The realization came at a nursing home, and it was delivered, accidentally, by a woman in her 80s.
The best year of her life was when she was 55, the woman told a friend.
The kids were grown. She and her husband had free time to pursue their own interests.
And the sex, she said, was great.
"It was one of those light-bulb moments in my life," recalled Isla Richards, who overheard the conversation. "I always thought 16 was the best year."
These days Richards thinks the woman in the nursing home may have been right. At 68, the Lawrence resident stays busy at The Oaks apartment complex, where she is a part owner. A registered nurse, she takes water aerobics and classes on holistic health -- a recent one focused on cranial massage. She goes out with friends, both men and women, often.
And without trying, perhaps even without knowing, Richards is part of a generation of women who some say are changing the way their gender views aging.
The Red Hatters
On a recent Saturday morning the private room at Perkins Restaurant was loud in volume and color.
About 20 women in red hats and purple outfits -- including at least one feather boa -- sat around the table, drinking coffee and chirping away.
Their group: The Red Hat Society, an international organization for women over 50.
|¢ Stay as active as you can, not just physically but mentally and socially.¢ Be a saver. Savers are found in all income brackets, at all ages.¢ Live within your means.¢ Keep the connections to family, friends and community alive and strong.
Source: National Center on Women and Aging
Their mission: nothing at all.
"Red Hatters are very unorganized," said Jean Bonner, who co-founded the Lawrence La La Lassies chapter with Colleen Ellis.
The only rule is that you have to be at least 50 to wear red and purple -- younger women wear pink and lavender -- and at $5 a year, the dues are minimal.
Officially, the group's only purpose is to have fun, which they do in style: trips to Branson, Mo., lunch around town, Valentine's Day parties.
The Society was inspired by the poem "Warning." Written 40 years ago by then 29-year-old Brit Jenny Joseph, it begins, "When I am an old woman I shall wear purple/With a red hat which doesn't go and doesn't suit me."
It goes on to celebrate the freedoms that come with age: picking other people's flowers, spending pensions on brandy, and eating anything at all.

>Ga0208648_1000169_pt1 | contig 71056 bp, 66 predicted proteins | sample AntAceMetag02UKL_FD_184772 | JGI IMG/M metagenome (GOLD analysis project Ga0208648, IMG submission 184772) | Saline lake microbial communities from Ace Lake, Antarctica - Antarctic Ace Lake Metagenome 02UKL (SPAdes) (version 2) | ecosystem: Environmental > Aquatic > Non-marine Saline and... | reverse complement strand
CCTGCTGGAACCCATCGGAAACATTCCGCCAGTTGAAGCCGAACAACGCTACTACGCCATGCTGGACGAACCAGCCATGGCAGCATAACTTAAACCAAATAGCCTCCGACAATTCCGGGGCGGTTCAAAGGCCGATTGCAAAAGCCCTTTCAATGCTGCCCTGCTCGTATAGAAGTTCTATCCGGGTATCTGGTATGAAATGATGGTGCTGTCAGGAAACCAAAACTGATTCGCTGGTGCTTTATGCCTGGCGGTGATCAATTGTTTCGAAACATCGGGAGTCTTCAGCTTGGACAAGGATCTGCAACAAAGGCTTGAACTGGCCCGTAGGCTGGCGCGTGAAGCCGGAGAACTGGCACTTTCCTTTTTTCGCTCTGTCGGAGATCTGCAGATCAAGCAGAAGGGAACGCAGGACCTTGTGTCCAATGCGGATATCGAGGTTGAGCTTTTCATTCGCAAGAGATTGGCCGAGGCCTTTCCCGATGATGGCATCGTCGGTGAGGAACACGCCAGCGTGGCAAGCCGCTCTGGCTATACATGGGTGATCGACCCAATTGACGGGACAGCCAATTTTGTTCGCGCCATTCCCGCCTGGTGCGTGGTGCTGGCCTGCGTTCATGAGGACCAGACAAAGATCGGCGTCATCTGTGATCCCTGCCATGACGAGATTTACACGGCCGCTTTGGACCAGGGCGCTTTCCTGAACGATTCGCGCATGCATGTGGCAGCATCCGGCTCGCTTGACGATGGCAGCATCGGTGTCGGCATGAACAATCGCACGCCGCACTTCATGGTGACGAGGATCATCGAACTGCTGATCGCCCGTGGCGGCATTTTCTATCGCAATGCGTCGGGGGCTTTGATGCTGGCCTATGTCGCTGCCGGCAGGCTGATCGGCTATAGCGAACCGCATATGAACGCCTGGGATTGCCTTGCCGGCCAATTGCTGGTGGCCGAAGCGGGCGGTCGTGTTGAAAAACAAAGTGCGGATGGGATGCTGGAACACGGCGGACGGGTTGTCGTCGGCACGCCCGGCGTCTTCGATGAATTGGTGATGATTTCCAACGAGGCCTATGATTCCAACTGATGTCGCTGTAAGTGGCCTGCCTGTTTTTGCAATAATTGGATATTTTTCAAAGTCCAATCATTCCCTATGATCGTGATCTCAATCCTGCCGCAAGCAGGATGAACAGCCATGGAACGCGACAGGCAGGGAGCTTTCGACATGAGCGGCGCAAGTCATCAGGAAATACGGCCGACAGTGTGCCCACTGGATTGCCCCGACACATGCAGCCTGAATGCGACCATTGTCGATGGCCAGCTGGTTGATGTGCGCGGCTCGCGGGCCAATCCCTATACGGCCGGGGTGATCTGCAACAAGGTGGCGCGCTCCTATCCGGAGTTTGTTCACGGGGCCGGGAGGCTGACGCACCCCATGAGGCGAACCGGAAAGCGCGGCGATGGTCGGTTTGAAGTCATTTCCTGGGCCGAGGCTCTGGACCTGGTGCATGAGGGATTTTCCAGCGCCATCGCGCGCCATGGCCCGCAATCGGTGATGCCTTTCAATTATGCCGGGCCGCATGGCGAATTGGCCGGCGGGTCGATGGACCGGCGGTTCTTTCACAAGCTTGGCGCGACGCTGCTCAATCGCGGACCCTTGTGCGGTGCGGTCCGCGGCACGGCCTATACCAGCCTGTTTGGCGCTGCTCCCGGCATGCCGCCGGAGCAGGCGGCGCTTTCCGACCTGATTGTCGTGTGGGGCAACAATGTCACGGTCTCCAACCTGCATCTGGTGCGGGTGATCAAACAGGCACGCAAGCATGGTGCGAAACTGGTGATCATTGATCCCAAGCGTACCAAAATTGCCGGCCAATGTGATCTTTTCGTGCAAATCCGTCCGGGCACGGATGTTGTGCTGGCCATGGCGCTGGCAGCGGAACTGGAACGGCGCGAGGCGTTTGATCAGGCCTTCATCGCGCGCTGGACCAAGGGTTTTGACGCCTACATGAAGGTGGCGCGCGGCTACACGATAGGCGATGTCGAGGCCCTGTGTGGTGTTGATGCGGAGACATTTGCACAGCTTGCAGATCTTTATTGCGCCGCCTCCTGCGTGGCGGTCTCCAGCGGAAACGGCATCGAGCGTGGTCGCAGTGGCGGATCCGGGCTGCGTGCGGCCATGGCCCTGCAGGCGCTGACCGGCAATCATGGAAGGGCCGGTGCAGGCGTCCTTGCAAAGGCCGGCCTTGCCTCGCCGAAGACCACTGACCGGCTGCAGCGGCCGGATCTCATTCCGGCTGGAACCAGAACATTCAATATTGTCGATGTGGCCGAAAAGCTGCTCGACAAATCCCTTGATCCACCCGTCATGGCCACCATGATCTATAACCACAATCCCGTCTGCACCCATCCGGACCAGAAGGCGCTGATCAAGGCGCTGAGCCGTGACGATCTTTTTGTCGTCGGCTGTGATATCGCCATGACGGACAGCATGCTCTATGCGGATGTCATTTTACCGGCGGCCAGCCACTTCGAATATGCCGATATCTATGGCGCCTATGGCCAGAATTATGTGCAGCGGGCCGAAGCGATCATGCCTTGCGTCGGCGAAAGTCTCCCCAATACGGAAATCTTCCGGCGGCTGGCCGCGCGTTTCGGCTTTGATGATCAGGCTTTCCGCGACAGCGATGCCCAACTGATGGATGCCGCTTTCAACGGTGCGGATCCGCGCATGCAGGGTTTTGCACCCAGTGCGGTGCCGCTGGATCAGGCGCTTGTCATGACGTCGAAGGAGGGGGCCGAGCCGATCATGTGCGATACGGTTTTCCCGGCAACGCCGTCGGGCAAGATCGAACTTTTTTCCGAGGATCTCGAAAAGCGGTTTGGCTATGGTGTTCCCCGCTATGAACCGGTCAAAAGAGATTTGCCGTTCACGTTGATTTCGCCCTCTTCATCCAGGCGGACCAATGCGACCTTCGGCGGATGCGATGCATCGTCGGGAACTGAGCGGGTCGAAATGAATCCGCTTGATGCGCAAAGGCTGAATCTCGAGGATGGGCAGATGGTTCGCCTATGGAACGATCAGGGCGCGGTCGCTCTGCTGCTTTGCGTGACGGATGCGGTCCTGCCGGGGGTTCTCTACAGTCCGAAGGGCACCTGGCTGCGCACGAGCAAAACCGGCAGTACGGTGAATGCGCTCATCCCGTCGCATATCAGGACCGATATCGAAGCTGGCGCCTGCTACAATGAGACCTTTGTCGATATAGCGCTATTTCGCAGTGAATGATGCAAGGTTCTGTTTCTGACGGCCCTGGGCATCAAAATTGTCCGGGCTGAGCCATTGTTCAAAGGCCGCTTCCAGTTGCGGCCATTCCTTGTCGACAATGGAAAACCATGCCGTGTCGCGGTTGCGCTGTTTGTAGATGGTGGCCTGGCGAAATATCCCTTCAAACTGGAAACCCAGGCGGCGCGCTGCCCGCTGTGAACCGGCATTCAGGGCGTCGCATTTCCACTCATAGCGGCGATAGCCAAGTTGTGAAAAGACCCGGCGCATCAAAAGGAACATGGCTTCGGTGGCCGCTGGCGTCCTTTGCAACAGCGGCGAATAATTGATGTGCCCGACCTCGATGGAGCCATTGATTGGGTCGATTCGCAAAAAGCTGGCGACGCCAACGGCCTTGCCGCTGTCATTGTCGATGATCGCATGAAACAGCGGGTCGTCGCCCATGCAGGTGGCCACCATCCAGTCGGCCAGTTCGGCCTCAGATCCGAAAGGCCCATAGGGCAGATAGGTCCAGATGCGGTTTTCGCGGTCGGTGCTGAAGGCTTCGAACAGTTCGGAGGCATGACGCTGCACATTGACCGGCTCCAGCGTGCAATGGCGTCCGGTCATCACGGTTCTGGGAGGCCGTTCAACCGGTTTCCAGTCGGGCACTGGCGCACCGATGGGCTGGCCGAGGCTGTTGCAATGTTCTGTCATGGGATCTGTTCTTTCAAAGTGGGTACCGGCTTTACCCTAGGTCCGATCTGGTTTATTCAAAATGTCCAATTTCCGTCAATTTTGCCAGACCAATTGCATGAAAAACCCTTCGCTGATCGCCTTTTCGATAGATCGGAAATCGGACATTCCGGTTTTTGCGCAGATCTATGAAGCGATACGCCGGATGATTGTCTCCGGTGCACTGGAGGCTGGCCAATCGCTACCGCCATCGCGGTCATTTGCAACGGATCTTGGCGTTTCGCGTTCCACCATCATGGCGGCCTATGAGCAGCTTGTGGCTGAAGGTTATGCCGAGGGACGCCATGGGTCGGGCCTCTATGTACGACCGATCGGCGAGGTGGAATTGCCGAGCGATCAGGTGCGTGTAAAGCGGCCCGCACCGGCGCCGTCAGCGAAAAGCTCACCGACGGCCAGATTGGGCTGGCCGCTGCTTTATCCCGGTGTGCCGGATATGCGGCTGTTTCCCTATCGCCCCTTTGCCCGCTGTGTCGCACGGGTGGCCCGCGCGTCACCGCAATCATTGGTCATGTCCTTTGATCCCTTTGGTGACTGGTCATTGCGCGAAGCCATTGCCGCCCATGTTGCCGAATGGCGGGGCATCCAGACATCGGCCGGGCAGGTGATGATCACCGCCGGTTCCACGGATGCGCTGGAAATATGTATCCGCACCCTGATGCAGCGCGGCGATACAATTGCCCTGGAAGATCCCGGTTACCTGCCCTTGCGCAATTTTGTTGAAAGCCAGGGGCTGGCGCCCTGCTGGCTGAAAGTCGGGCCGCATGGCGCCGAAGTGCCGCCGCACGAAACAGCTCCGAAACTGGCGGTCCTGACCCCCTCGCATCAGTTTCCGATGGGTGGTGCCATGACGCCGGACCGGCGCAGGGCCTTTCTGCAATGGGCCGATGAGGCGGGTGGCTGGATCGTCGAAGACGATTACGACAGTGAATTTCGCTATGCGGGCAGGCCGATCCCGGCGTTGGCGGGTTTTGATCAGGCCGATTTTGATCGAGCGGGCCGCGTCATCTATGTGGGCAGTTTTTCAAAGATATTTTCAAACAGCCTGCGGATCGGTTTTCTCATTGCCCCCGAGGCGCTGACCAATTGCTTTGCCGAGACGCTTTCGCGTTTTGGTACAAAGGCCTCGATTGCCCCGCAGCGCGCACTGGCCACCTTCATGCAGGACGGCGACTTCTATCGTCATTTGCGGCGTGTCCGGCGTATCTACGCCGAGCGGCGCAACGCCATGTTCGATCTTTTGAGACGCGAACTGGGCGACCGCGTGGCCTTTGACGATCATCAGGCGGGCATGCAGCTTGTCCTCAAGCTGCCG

'Have some fun'
A woman in California started a Red Hat group in 2000, and the organization has since grown into at least 12 countries. Two Lawrence groups are officially registered on the society's Web site, and Topeka has six chapters. Kansas City, Kan., has four.
The organization had a national convention last year, and the Blue Rapids-Waterville chapter is planning the first state convention, set to take place in Manhattan in March.
The group's popularity is due to its being exactly what women in the over-50 crowd are after, said Marilyn Graham, a member of The Kaw Girls, a Topeka chapter.
"We've all got this side of us that is very business-like and duty-bound and responsible," she said, but the Red Hat Society gives women a legitimate reason to be loud, goofy and obnoxious.
Concerns about marriage or raising children have pretty much been resolved. The obligations to teach Sunday School or chaperone a field trip have been fulfilled. The mortgage is paid off. Jobs are secure.
"It's just a good age to let your hair down and have some fun," Graham said.
Unofficially, the group fills a number of roles.
It's a way for women, many of whom have lost friends or spouses, to network and stay active, two things experts said were key to aging with grace.
With hard-to-miss hats, it puts a group often ignored by society in the public eye.
And it provides reasons to welcome, rather than shirk, old age.
A new outlook
Yet there's no doubt the change in attitudes toward aging is gradual.